After the Legislature decided to cut state-worker pay last year, Florida senators did the opposite, passing out $183,000 in annual pay raises and promotions to some staffers.
In all, 61 Senate employees who now earn $45,000 or more received pay increases. A few earned raises in May just as the Legislature prepared to vote on a 2 percent pay cut for all state workers earning more than $45,000 yearly.
Gov. Charlie Crist then vetoed the pay-cut language. Soon after, the Senate started increasing more salaries.
“Had those vetoes not gone in place, we would have held the Legislature to the same standard as everybody else. So I don’t know how that’s a contradiction,’’ Senate President Jeff Atwater said.
State workers, who already felt that pay cuts were unfair, said the legislative raises make the idea of new reductions even tougher to swallow.
“We have undergone four years without raises,” said Doug Martin, a spokesman for AFSCME, the largest state worker union. “It makes it difficult to take the measure of austerity if everyone isn’t being treated the same.”
Atwater increased the salary of two district-staff employees. One received a 3 percent bump worth $1,788 and the other was given a promotion and a pay-adjustment increase of 13 percent that was worth $7,008 yearly.
State Sen. Mike Bennett, R-Bradenton, said pay raises in the Senate last year were approved by the body’s president. Bennett applied for a modest raise for only one of his staff of five, which was approved, he said. The raise was in the range of 2 percent or so, Bennett said.
Bennett said he had also taken a pay cut last year.
As for his views on this year’s budget, Bennett said, “I think all the State of Florida employees should take a pay cut,” although he qualified that by noting that “some jobs are underpaid already, and I don’t think you can ask (those employees) ... to take a further pay cut.”
Atwater pointed out that legislators approved a salary cut for themselves that remained in place after Crist’s veto. Atwater said the raises and promotions of the Senate employees were the result of staffers working harder or receiving the benefits of a pay-raise plan instituted by his predecessor.
“We’re not going to treat our staffs differently when we pass this legislation again,” said Atwater, a Republican running for Florida Chief Financial Officer. “If the governor chooses to veto it, then we’ll continue the pay plan that has been in place for the Legislature.”
The top raise-giver: Sen. Joe Negron R-Stuart, who gave $11,292 in pay raises and promotions to three employees. Negron hadn’t been elected to office when the Legislature voted on the pay-cut package last year. But Republican Sen. Charlie Dean, of Inverness, was, and he gave out the second-largest amount of increased pay adjustments in the Senate: $11,136 to four employees.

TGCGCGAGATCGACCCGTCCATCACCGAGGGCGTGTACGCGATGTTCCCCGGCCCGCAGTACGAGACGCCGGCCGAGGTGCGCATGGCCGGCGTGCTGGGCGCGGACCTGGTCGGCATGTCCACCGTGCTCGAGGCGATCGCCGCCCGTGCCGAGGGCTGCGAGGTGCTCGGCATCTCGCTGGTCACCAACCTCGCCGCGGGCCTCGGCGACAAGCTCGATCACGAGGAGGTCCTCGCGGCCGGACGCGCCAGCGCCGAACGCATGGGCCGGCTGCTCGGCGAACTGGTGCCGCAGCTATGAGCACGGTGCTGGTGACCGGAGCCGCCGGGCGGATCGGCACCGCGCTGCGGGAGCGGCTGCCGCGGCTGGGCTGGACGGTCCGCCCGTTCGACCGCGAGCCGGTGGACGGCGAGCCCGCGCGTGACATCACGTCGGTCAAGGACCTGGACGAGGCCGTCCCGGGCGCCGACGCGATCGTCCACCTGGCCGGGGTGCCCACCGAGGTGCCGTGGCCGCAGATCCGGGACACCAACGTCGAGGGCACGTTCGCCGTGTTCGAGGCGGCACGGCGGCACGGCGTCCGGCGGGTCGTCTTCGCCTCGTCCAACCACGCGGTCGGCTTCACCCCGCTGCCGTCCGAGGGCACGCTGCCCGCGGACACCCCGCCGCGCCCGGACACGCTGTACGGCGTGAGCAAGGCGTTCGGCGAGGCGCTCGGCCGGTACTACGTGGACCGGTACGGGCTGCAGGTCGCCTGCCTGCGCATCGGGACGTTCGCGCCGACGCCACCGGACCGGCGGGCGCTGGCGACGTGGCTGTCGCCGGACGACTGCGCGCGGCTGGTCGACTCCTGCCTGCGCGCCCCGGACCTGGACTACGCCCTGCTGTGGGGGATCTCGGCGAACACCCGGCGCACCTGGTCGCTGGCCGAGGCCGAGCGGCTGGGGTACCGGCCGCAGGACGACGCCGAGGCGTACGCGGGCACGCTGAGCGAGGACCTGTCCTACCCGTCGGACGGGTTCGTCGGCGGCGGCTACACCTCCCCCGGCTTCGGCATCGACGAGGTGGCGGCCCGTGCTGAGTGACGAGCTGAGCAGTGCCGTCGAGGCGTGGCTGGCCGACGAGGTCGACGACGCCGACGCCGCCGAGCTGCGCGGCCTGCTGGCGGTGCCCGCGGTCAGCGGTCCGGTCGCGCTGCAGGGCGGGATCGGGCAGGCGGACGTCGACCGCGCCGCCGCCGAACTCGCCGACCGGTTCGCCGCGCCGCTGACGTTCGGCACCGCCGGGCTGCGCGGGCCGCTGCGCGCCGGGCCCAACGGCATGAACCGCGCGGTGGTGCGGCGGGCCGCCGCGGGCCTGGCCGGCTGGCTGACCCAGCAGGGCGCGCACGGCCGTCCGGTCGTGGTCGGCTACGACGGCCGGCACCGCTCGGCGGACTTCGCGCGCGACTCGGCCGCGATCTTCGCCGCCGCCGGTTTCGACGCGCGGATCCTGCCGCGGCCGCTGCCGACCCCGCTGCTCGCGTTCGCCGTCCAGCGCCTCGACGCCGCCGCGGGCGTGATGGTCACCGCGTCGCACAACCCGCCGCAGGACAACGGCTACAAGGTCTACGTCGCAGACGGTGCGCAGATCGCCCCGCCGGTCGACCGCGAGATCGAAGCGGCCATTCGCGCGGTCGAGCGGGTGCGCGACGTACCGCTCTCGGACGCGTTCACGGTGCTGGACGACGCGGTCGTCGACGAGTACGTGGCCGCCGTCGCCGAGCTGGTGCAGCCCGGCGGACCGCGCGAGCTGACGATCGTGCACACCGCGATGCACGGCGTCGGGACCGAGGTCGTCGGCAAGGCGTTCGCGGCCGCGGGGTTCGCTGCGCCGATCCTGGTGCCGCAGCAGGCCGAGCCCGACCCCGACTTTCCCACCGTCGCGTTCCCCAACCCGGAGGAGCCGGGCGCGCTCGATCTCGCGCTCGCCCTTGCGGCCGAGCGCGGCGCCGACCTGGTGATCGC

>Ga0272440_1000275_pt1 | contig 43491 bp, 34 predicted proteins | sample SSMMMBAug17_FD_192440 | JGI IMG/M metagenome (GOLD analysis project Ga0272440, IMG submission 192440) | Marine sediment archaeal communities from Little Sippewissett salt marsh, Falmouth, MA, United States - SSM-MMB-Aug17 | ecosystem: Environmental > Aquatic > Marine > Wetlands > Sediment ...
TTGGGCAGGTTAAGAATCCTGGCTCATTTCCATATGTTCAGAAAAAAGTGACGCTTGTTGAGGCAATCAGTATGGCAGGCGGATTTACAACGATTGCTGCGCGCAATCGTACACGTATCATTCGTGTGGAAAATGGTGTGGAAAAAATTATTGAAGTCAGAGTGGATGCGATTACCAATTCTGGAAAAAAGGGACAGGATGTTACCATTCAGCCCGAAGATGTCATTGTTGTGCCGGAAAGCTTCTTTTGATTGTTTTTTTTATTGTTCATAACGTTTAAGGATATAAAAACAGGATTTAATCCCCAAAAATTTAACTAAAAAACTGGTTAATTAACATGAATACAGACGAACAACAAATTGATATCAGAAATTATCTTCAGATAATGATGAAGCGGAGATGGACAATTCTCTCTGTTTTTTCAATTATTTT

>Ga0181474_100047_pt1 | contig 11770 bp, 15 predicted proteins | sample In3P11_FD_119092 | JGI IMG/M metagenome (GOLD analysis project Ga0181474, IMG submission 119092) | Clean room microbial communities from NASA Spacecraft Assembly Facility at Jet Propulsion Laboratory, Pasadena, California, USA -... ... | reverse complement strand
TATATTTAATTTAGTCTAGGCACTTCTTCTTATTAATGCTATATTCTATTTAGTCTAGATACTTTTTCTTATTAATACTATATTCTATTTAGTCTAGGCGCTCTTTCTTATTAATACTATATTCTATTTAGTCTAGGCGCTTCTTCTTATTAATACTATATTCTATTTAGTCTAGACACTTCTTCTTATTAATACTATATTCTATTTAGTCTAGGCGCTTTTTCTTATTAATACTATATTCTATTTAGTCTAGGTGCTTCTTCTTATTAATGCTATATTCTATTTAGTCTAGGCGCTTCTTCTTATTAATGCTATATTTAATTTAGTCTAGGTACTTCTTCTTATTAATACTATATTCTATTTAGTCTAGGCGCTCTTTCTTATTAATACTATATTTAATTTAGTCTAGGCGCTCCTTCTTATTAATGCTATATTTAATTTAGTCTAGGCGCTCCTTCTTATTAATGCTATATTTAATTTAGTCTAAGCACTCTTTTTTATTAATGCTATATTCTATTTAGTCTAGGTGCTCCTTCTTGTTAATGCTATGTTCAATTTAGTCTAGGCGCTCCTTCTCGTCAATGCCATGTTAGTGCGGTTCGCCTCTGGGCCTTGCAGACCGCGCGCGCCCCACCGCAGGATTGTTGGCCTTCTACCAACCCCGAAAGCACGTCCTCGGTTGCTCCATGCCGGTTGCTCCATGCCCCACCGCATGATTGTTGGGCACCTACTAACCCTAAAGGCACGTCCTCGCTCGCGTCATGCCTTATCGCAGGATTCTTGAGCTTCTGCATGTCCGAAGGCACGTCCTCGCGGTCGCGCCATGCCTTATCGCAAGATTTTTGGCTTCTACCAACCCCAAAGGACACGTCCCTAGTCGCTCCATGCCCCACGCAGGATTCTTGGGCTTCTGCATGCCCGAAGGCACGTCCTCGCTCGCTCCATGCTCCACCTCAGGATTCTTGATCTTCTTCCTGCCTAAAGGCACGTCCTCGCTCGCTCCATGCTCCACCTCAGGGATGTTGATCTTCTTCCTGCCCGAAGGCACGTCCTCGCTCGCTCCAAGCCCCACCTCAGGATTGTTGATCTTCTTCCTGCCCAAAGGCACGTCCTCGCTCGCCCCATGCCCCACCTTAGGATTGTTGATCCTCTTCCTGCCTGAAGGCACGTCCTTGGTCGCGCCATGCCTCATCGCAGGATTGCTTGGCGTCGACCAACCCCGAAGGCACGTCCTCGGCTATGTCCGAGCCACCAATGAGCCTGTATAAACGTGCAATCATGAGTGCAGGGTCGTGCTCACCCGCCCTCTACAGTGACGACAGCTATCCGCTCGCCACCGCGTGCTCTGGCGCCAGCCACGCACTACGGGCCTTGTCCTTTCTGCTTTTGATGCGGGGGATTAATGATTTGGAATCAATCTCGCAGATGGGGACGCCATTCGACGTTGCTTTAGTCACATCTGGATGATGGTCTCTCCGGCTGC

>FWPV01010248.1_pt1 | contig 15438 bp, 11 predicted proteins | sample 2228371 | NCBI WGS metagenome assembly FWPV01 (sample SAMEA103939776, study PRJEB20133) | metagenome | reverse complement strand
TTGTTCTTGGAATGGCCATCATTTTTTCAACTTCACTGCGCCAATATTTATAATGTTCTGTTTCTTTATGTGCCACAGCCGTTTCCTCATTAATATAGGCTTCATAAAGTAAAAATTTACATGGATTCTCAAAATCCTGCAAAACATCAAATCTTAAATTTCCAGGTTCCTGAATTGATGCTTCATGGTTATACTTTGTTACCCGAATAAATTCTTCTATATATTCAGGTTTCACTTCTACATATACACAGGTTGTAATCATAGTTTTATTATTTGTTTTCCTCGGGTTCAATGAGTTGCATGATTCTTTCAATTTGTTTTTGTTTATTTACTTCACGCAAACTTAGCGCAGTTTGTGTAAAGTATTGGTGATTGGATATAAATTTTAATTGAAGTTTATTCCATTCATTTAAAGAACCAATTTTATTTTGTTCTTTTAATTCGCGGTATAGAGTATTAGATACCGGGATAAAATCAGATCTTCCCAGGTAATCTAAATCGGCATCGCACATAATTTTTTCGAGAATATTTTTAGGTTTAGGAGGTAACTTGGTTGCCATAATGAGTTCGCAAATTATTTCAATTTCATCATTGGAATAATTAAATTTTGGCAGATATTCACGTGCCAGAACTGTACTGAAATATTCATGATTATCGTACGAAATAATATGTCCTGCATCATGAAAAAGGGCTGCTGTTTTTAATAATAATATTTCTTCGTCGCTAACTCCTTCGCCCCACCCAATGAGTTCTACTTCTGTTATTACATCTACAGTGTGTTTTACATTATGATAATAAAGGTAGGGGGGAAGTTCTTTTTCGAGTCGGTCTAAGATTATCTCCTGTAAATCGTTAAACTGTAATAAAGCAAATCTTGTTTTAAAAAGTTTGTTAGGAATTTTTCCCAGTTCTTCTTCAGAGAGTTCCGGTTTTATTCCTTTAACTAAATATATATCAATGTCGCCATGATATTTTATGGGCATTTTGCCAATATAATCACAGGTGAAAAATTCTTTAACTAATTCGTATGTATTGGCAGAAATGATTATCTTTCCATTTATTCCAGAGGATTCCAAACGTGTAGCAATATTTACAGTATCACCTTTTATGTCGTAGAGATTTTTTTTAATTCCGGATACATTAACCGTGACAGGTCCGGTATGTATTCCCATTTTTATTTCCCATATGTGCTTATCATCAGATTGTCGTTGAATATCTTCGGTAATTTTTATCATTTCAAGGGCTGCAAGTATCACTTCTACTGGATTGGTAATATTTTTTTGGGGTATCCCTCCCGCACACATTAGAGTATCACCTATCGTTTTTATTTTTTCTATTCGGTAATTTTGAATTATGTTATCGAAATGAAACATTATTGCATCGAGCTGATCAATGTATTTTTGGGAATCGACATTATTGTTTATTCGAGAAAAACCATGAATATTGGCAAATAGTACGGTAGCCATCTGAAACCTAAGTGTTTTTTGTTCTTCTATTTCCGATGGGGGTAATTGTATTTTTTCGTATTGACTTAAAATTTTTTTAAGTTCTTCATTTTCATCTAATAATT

As for the Senate Democrats, leader Al Lawson of Tallahassee gave out the most: $8,112 to two employees. Lawson fought the pay cut plan last year.
A House Democratic leader, Ron Saunders of Key West, called the pay raises an act of “hypocrisy” for Republicans after they called for pay cuts.
“Democrats opposed the pay cuts,” Saunders said. “We think all state workers work hard and deserve a raise.”
Saunders had given two raises to staffers. Both earn less than $45,000 and wouldn’t have had their pay cut under the legislation approved last year.
This year’s House pay-cut language reflects the leadership of House Speaker Larry Cretul and the way he restructured employee salaries in his chamber. The House proposal allows state agency heads to decide whose pay is reduced, who is fired and who, if anyone, gets raises based on merit.
Like Atwater, Cretul approved a number of raises — 44 — after passing the pay-cut language. Unlike Atwater, though, Cretul demoted and cut the salaries of other staffers so that the bottom-line House payroll fell by about $862,000 over the past year, according to House officials.
“The objective was: reduce the amount of salaries. I think we were successful in that,” said Cretul, R-Ocala.
Both chambers have left some staff positions vacant and have reduced their total budgets over the past year. The Senate has also restricted per-diem reimbursements to senators and limited the hiring of part-time workers for an additional savings that the chamber estimates at $525,000.
Any savings from pay cuts — about $80 million in the proposed House budget — won’t take a big chunk out of the $3.2 billion budget shortfall projected for next year. But lawmakers say they need to try to save money wherever they can.
Atwater’s budget leader, Republican J.D. Alexander of Lake Wales, seemed troubled by the raises. Asked whether his fellow senators should have approved the raises, Alexander would only say: “I wouldn’t have done it.”